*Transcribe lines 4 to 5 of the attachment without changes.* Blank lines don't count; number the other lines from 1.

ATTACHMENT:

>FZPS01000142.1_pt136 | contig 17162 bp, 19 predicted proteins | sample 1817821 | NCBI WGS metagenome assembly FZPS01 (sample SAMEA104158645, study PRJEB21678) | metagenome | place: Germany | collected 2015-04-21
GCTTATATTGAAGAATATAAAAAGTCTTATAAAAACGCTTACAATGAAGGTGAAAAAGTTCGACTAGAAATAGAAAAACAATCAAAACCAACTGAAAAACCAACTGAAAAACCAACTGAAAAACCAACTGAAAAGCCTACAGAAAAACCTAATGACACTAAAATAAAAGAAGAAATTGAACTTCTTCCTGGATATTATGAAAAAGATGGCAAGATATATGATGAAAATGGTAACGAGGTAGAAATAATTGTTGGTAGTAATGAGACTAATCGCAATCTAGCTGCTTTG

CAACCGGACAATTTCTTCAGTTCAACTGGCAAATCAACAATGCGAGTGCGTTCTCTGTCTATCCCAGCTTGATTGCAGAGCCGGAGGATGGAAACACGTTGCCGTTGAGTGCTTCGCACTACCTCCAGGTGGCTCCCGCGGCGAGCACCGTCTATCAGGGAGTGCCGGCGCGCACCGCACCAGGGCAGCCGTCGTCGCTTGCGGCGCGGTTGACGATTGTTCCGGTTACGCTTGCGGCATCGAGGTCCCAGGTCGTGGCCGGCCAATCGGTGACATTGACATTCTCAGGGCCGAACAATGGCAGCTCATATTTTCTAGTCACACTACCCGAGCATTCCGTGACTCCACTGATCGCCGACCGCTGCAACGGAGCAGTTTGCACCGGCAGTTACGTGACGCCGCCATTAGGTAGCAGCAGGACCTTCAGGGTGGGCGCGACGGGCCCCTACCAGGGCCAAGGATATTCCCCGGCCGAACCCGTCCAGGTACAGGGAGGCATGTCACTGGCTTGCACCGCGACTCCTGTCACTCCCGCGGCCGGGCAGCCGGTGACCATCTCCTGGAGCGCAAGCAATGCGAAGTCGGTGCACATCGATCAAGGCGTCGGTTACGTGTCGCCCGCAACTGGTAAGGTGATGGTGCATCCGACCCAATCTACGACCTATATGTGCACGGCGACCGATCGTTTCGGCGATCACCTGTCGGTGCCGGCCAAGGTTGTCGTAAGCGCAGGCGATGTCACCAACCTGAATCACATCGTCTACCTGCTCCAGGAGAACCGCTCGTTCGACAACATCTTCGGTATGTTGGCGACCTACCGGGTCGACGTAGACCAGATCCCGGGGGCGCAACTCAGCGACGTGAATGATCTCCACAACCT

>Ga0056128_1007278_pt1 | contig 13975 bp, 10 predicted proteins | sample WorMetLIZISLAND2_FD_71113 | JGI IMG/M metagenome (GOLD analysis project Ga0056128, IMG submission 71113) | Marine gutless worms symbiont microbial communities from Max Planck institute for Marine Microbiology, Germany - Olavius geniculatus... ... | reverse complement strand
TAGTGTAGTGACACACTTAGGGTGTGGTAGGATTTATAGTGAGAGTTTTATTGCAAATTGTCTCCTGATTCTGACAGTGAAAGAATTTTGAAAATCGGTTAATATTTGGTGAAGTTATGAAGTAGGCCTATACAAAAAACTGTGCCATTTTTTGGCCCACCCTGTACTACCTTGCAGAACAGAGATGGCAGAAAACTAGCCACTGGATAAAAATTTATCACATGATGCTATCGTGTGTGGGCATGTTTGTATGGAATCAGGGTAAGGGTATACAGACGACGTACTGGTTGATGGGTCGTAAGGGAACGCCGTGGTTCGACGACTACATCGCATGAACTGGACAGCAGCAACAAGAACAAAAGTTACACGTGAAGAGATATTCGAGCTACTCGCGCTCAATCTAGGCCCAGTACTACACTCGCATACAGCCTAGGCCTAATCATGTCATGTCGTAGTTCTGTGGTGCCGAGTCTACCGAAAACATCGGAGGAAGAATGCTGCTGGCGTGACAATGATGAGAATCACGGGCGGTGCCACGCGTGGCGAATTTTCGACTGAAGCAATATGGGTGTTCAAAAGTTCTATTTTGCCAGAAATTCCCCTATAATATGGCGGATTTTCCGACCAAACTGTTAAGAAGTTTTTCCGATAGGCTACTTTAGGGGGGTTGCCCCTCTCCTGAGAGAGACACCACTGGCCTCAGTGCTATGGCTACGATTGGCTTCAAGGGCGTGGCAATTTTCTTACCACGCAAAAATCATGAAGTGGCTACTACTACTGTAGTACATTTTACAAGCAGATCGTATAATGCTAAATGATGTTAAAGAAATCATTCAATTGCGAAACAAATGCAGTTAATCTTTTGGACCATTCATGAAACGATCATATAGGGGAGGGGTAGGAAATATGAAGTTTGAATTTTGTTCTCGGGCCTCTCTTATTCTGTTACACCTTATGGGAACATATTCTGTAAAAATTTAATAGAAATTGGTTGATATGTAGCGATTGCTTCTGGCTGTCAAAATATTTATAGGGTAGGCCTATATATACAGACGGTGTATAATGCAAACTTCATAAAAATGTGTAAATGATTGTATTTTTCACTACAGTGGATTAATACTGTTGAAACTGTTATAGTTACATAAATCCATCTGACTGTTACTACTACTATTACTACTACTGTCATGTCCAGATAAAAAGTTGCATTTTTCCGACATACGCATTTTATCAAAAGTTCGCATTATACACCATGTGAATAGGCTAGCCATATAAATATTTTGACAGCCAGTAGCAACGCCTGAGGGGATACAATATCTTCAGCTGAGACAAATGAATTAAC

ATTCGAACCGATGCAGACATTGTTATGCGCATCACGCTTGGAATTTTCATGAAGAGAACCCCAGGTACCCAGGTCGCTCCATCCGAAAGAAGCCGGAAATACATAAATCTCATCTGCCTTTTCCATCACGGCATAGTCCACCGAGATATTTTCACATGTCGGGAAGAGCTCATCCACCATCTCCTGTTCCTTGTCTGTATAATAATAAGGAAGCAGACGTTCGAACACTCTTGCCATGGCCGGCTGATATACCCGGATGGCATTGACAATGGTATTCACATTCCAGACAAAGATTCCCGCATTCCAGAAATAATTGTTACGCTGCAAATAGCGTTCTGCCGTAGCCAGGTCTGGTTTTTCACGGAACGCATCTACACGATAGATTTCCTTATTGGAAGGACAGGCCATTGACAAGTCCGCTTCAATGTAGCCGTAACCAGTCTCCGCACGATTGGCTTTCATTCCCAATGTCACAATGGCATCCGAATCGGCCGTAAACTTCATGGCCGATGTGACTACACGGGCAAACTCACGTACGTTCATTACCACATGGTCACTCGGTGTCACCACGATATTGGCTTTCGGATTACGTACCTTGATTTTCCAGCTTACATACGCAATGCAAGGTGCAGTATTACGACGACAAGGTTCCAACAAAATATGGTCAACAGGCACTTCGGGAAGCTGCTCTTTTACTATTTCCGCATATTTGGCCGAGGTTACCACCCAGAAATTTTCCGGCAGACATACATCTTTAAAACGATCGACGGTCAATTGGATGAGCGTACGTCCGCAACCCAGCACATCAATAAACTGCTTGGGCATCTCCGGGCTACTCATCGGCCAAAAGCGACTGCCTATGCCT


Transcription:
>Ga0056128_1007278_pt1 | contig 13975 bp, 10 predicted proteins | sample WorMetLIZISLAND2_FD_71113 | JGI IMG/M metagenome (GOLD analysis project Ga0056128, IMG submission 71113) | Marine gutless worms symbiont microbial communities from Max Planck institute for Marine Microbiology, Germany - Olavius geniculatus... ... | reverse complement strand
TAGTGTAGTGACACACTTAGGGTGTGGTAGGATTTATAGTGAGAGTTTTATTGCAAATTGTCTCCTGATTCTGACAGTGAAAGAATTTTGAAAATCGGTTAATATTTGGTGAAGTTATGAAGTAGGCCTATACAAAAAACTGTGCCATTTTTTGGCCCACCCTGTACTACCTTGCAGAACAGAGATGGCAGAAAACTAGCCACTGGATAAAAATTTATCACATGATGCTATCGTGTGTGGGCATGTTTGTATGGAATCAGGGTAAGGGTATACAGACGACGTACTGGTTGATGGGTCGTAAGGGAACGCCGTGGTTCGACGACTACATCGCATGAACTGGACAGCAGCAACAAGAACAAAAGTTACACGTGAAGAGATATTCGAGCTACTCGCGCTCAATCTAGGCCCAGTACTACACTCGCATACAGCCTAGGCCTAATCATGTCATGTCGTAGTTCTGTGGTGCCGAGTCTACCGAAAACATCGGAGGAAGAATGCTGCTGGCGTGACAATGATGAGAATCACGGGCGGTGCCACGCGTGGCGAATTTTCGACTGAAGCAATATGGGTGTTCAAAAGTTCTATTTTGCCAGAAATTCCCCTATAATATGGCGGATTTTCCGACCAAACTGTTAAGAAGTTTTTCCGATAGGCTACTTTAGGGGGGTTGCCCCTCTCCTGAGAGAGACACCACTGGCCTCAGTGCTATGGCTACGATTGGCTTCAAGGGCGTGGCAATTTTCTTACCACGCAAAAATCATGAAGTGGCTACTACTACTGTAGTACATTTTACAAGCAGATCGTATAATGCTAAATGATGTTAAAGAAATCATTCAATTGCGAAACAAATGCAGTTAATCTTTTGGACCATTCATGAAACGATCATATAGGGGAGGGGTAGGAAATATGAAGTTTGAATTTTGTTCTCGGGCCTCTCTTATTCTGTTACACCTTATGGGAACATATTCTGTAAAAATTTAATAGAAATTGGTTGATATGTAGCGATTGCTTCTGGCTGTCAAAATATTTATAGGGTAGGCCTATATATACAGACGGTGTATAATGCAAACTTCATAAAAATGTGTAAATGATTGTATTTTTCACTACAGTGGATTAATACTGTTGAAACTGTTATAGTTACATAAATCCATCTGACTGTTACTACTACTATTACTACTACTGTCATGTCCAGATAAAAAGTTGCATTTTTCCGACATACGCATTTTATCAAAAGTTCGCATTATACACCATGTGAATAGGCTAGCCATATAAATATTTTGACAGCCAGTAGCAACGCCTGAGGGGATACAATATCTTCAGCTGAGACAAATGAATTAAC